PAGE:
But I worry that Trump sees it differently and that he won’t hesitate to meddle publicly and privately in monetary policy. He needs a good economy — and rising stock prices — to win a second term. Remember what happened to George H.W. Bush. A recession and Bill Clinton’s “It’s the economy, stupid” made him a one-term president.
I worry that Trump will try to further undermine that Fed’s credibility — as he has tried to undermine the integrity of the FBI, Justice Department, and CIA — if it’s politically expedient.
And I worry that in the future, investors will expect the Fed to bail them out with cheap money when markets inevitably turn ugly, even if it’s not the best move for the economy.
Rosengren said the Fed will remain protective of its independence. And Powell did push back against Trump, indirectly, during a Q&A session in Dallas on Nov. 14.
When asked about the president’s attacks on the Fed, he said: “Our accountability is really to Congress . . . Independence from presidential criticism has long been a hallmark of the Fed’s existence.”
Indeed, in his meeting at the Globe, Rosengren pointed out one of the darker episodes in the Fed’s history. In the late 1960s, with unemployment low and the Vietnam War pushing inflation above 5 percent (we are at 2 percent now), President Nixon privately made it clear to Fed chairman Arthur Burns that he wasn’t happy with rising rates. Historians say Burns didn’t move as aggressively as he should have to tamp down rising prices, and his accommodation of Nixon helped fuel the inflationary spiral of the 1970s.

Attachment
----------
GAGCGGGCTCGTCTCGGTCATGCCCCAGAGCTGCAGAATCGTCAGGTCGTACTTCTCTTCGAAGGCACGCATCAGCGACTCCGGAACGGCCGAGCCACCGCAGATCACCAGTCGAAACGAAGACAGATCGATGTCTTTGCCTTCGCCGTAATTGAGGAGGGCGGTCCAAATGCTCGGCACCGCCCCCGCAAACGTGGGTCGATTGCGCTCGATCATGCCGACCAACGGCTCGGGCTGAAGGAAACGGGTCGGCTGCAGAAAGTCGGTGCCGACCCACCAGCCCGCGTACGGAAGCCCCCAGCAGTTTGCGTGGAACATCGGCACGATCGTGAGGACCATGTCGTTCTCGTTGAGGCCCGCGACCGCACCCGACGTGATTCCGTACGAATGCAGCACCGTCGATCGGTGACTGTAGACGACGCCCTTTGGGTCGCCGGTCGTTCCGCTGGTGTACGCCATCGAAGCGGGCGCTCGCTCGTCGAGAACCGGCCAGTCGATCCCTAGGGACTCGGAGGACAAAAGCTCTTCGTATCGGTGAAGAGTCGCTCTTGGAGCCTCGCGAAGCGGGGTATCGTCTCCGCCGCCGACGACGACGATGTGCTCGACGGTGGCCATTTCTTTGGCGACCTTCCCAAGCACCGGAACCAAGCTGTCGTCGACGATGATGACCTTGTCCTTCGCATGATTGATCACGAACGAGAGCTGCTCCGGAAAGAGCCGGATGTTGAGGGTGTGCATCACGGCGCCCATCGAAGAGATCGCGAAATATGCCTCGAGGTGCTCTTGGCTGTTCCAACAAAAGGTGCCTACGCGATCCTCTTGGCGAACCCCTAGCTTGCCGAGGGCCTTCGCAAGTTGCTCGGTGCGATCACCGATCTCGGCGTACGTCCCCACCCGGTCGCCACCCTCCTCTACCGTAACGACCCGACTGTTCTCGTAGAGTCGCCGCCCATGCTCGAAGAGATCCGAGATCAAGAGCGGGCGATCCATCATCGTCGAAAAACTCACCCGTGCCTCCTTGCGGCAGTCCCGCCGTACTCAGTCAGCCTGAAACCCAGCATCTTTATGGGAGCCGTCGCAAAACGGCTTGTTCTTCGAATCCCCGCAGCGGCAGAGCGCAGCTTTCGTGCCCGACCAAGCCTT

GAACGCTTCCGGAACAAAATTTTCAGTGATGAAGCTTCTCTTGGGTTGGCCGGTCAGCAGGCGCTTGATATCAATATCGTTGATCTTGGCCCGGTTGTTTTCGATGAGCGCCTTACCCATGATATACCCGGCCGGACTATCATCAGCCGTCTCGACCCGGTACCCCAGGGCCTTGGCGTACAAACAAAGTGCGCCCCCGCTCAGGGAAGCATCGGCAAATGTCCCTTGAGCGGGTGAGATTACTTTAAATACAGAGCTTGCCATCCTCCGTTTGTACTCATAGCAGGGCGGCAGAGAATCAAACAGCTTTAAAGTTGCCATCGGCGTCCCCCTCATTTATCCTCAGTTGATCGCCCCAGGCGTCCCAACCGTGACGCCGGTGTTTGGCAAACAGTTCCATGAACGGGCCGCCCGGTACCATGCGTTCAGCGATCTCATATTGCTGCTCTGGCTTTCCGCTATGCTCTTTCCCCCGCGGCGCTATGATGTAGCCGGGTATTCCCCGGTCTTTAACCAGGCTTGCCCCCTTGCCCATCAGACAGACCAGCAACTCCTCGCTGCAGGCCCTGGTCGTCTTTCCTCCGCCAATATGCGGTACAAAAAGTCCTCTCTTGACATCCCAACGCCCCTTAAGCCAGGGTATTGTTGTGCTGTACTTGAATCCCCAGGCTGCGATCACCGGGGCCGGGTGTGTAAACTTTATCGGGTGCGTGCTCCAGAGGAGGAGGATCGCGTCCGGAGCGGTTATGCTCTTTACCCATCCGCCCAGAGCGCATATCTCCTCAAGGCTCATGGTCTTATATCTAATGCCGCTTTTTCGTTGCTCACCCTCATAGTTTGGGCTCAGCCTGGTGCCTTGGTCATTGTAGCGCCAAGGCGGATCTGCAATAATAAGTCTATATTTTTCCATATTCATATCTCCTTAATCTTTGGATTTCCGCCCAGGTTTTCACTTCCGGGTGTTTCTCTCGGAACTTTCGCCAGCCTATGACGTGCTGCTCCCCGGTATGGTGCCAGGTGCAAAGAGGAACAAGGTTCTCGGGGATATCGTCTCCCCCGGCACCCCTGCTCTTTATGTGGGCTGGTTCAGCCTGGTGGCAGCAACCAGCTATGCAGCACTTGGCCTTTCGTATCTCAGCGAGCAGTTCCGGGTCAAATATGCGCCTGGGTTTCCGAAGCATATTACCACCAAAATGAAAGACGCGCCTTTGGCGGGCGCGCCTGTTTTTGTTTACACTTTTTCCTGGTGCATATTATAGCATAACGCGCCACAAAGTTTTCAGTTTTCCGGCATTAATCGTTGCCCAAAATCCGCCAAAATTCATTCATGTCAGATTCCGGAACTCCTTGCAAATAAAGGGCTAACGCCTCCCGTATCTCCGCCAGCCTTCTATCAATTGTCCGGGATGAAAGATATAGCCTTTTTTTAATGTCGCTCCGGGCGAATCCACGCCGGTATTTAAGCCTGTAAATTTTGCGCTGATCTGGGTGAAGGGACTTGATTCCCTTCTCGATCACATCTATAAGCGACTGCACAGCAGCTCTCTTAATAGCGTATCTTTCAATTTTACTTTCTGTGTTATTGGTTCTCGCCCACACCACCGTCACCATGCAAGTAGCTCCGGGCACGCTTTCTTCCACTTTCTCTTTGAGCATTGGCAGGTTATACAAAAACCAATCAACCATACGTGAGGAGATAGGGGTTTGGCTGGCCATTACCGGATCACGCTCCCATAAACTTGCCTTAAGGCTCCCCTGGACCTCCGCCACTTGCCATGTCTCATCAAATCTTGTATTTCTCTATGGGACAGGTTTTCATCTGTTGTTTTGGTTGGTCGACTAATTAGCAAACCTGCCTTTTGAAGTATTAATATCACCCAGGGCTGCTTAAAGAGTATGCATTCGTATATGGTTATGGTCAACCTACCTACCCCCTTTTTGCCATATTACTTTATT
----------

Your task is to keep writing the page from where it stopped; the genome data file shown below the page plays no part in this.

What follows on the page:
“Whenever you look at the history of the Federal Reserve, that’s not looked at as a bright spot,” Rosengren said.
Democrats love to draw parallels between Trump and Nixon. Let’s hope Powell doesn’t suffer the same fate as Burns.
Because it’s important to remember that despite what the president may suggest, the Fed is not the enemy.